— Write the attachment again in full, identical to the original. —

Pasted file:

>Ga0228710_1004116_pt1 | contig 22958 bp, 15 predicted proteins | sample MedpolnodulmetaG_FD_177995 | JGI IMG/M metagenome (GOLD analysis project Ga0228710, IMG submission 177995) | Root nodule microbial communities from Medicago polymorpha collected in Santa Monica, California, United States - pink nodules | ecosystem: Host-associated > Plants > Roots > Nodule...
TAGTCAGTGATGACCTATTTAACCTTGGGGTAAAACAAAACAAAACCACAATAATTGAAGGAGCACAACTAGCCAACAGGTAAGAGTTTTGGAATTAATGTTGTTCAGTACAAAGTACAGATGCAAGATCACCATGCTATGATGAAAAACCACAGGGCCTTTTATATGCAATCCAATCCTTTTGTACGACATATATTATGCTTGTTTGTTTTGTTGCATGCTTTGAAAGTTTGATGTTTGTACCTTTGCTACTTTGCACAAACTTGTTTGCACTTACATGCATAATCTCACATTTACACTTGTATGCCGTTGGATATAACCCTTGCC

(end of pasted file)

>Ga0228710_1004116_pt1 | contig 22958 bp, 15 predicted proteins | sample MedpolnodulmetaG_FD_177995 | JGI IMG/M metagenome (GOLD analysis project Ga0228710, IMG submission 177995) | Root nodule microbial communities from Medicago polymorpha collected in Santa Monica, California, United States - pink nodules | ecosystem: Host-associated > Plants > Roots > Nodule...
TAGTCAGTGATGACCTATTTAACCTTGGGGTAAAACAAAACAAAACCACAATAATTGAAGGAGCACAACTAGCCAACAGGTAAGAGTTTTGGAATTAATGTTGTTCAGTACAAAGTACAGATGCAAGATCACCATGCTATGATGAAAAACCACAGGGCCTTTTATATGCAATCCAATCCTTTTGTACGACATATATTATGCTTGTTTGTTTTGTTGCATGCTTTGAAAGTTTGATGTTTGTACCTTTGCTACTTTGCACAAACTTGTTTGCACTTACATGCATAATCTCACATTTACACTTGTATGCCGTTGGATATAACCCTTGCC